4. Free Speech: Give Your child the freedom of expression. Encourage your child to express his/her feelings in English. Don’t interrupt them when they are expressing. Refrain from rectifying every grammatical error. It is this freedom to express their feelings and thoughts that will give them the confidence to interact in English at school and with friends. May it be joy or anger, love or hate, let your child express both positive and negative emotions in English. This will help remarkably improve their spoken English skills.
5. Gamify English: All work and no play makes Jack a dull boy. The age-old saying is absolutely true, especially when learning a new language. You can play games such as Scrabble, Charades, Taboo, and so on. The internet offers myriads of games that you can play with your child to enrich the repertoire of his vocabulary.
6. Keep it simple: Simplicity is often the most underrated tool for learning language. A plethora of perplexed parents want to introduce difficult vocabulary and expressions into their child’s spoken English. They tend to forget that English is not their native language. Hence, they need to start with simple words, phrases and sentences. Once the child can comprehend the basics, you can easily take him to the next level.
You can start your child’s spoken English journey by using English in simple questions such as:
7. Motivate to participate: Every child needs a champion. Every child deserves a cheerleader. Always motivate your child to participate in extracurricular activities and competitions. Don’t let your fears cripple your children’s spirit of participation. Encourage them to participate in public speaking events such as show-and-tell, jams, recitation, elocution, etc. Your encouragement at each step to participate without the fear of outcome will eventually help your child gain confidence to speak in public and explore new avenues. Thus, polishing their spoken English skills and opening a world of possibilities for them.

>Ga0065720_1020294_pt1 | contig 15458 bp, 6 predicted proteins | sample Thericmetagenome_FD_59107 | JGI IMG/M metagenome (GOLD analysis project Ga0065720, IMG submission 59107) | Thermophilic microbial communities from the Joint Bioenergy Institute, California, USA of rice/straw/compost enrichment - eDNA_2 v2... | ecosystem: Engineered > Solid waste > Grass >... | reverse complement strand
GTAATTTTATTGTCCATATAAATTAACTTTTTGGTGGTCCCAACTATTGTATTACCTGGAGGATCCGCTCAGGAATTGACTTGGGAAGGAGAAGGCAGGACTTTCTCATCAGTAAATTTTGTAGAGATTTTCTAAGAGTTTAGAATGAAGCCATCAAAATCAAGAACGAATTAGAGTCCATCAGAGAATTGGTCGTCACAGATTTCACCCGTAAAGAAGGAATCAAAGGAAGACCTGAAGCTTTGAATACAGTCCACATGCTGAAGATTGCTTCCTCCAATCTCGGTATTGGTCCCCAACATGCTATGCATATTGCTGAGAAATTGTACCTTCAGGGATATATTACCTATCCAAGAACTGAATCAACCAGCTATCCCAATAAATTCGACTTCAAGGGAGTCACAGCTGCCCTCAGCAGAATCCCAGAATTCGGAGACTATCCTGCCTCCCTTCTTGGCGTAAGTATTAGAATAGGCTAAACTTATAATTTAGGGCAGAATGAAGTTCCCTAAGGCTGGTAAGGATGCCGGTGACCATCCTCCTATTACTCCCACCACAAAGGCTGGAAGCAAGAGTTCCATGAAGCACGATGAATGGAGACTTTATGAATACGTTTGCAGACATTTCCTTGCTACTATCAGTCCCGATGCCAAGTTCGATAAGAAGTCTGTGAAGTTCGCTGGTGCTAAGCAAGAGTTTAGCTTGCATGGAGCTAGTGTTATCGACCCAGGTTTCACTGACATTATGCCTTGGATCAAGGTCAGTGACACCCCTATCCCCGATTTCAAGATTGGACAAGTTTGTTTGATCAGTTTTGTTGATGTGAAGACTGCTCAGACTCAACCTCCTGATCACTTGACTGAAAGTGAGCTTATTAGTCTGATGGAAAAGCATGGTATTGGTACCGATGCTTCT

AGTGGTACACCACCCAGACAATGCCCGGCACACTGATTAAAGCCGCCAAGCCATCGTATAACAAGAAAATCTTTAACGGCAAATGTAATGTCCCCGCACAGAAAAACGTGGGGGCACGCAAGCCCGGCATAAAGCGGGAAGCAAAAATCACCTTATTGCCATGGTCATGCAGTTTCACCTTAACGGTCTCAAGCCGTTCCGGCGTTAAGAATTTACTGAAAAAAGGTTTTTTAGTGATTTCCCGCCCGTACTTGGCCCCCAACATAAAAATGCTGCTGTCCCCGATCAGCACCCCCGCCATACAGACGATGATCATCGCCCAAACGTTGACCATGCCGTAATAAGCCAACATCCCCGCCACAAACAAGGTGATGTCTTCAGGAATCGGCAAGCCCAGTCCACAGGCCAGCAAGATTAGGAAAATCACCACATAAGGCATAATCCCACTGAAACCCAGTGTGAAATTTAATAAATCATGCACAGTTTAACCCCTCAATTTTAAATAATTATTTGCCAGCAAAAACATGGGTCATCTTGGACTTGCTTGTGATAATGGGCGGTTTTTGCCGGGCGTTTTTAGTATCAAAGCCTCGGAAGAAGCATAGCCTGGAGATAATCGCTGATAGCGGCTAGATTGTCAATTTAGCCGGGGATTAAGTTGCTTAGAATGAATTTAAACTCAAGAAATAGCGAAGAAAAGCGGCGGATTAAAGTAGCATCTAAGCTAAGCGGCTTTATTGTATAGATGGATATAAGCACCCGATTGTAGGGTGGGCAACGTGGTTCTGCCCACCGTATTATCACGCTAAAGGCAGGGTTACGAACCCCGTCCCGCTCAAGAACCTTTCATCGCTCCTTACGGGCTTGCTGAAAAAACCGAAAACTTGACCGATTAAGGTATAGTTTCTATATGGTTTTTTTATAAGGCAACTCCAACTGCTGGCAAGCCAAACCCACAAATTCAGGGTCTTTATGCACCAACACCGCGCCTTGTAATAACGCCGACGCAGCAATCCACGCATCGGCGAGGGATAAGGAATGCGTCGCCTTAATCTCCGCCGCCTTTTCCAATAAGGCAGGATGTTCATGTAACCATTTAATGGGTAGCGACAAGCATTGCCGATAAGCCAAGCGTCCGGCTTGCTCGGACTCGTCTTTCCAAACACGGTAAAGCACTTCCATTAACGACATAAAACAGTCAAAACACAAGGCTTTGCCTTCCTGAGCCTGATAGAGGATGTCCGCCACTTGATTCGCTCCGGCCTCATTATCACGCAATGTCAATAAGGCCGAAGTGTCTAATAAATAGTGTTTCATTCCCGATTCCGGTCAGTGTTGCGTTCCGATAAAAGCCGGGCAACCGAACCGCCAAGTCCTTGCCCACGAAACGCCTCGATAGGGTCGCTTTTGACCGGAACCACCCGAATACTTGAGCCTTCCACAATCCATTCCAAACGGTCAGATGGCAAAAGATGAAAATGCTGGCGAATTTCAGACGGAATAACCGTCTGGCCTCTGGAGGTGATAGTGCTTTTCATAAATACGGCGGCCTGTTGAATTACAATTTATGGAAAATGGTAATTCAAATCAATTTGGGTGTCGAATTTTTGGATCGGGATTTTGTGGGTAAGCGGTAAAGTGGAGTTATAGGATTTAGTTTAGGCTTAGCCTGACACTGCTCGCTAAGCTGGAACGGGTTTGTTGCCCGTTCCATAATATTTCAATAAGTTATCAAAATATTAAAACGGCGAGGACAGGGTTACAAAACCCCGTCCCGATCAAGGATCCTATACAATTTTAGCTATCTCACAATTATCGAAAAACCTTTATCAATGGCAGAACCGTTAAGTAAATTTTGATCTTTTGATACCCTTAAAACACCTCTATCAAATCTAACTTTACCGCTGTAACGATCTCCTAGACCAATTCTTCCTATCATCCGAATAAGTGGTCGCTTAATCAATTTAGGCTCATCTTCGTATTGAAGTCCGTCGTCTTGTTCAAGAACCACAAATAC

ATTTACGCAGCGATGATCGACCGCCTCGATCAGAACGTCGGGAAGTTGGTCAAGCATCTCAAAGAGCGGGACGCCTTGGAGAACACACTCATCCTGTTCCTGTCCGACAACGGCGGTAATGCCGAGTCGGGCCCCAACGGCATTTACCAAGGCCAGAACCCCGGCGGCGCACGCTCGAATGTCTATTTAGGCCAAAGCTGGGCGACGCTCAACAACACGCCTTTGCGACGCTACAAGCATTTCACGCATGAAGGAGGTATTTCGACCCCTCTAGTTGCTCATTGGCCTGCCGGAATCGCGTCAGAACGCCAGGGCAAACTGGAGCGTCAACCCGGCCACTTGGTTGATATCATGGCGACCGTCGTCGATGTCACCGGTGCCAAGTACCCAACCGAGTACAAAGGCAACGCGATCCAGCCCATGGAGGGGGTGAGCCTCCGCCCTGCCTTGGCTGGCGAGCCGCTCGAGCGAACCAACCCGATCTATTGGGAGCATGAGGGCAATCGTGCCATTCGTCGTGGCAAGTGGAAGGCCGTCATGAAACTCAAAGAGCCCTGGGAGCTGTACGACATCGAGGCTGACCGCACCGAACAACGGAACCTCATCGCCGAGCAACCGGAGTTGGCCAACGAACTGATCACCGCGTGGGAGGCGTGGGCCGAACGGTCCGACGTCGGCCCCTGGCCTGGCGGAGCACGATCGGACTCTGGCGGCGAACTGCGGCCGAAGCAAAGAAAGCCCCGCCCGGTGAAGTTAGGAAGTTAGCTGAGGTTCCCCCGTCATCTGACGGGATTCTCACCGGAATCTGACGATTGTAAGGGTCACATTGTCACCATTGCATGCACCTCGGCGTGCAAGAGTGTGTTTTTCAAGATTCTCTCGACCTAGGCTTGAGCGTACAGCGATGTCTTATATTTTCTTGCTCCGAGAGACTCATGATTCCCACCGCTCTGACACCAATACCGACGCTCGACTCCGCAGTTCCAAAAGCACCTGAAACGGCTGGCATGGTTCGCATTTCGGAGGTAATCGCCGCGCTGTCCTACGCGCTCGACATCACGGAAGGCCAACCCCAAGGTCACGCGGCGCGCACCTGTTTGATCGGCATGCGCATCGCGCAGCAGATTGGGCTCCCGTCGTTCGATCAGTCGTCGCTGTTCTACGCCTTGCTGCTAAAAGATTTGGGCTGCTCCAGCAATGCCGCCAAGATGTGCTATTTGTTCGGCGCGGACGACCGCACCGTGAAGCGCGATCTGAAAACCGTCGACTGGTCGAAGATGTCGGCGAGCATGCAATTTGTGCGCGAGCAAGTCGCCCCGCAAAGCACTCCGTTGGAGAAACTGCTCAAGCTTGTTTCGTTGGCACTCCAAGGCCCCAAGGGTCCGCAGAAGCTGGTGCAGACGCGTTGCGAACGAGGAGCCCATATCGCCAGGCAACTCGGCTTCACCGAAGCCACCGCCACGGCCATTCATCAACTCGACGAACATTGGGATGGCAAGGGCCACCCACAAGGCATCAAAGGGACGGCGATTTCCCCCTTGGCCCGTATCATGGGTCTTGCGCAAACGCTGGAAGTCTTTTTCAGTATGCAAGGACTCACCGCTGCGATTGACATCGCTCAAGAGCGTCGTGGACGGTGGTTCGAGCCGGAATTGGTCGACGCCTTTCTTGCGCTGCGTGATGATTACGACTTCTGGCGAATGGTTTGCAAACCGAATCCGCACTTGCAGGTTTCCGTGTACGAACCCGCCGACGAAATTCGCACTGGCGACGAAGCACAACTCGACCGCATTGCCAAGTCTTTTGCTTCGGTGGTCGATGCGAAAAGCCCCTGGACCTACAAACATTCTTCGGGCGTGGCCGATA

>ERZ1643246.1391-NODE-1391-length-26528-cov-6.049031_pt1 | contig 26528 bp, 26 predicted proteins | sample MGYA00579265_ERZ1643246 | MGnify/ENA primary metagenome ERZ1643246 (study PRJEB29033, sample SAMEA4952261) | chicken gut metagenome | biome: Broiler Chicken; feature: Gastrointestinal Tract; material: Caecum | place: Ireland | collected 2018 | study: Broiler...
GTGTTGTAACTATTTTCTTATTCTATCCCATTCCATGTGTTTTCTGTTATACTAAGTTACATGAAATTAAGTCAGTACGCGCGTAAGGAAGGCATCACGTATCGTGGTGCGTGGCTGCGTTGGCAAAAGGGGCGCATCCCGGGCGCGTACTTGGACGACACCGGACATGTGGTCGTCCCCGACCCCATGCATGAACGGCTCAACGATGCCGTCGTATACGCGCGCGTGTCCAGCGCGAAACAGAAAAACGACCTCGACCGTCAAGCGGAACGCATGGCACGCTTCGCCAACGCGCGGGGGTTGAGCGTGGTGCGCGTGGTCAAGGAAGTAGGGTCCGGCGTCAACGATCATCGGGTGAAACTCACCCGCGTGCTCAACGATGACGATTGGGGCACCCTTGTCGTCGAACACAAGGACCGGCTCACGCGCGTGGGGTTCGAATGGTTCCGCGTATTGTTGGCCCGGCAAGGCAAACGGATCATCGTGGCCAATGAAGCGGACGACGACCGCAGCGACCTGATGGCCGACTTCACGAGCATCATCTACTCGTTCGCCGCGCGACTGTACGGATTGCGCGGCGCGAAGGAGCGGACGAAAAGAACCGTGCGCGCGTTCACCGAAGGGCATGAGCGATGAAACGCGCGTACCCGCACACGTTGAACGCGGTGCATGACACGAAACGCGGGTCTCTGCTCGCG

8. Foster originality: Children are constantly exposed to a sea of information in today’s world of technology and media exposure. This avalanche of information often leads to the development of stock ideas. Most children lose originality and freshness. Consequently, their expressions become repetitive and stale. Creativity and originality of language are invaluable traits that can’t be learned in a few spoken English classes. It requires regular exposure and practice. Ensure that you provide your child the right exposure and enough practice so that he or she can blossom into a creative and confident communicator.
9. Instil curiosity: If your child spends the whole day with textbooks and is preoccupied with assignments, striving to get the top grade, when would he get time to think, observe, and analyse? Give your child space and time to generate ideas. Encourage him to challenge the norms and ask you questions about things that intrigue him.
10. Have Fun: Make learning fun for your child. Include language games as a part of your daily ritual. Take a break from your busy schedule, and enjoy a movie night with your child. There are innumerable animated movies that are both entertaining and educational. Organise a karaoke night and groove to the beats of classic English songs. Remember, the more they enjoy, the more they will learn.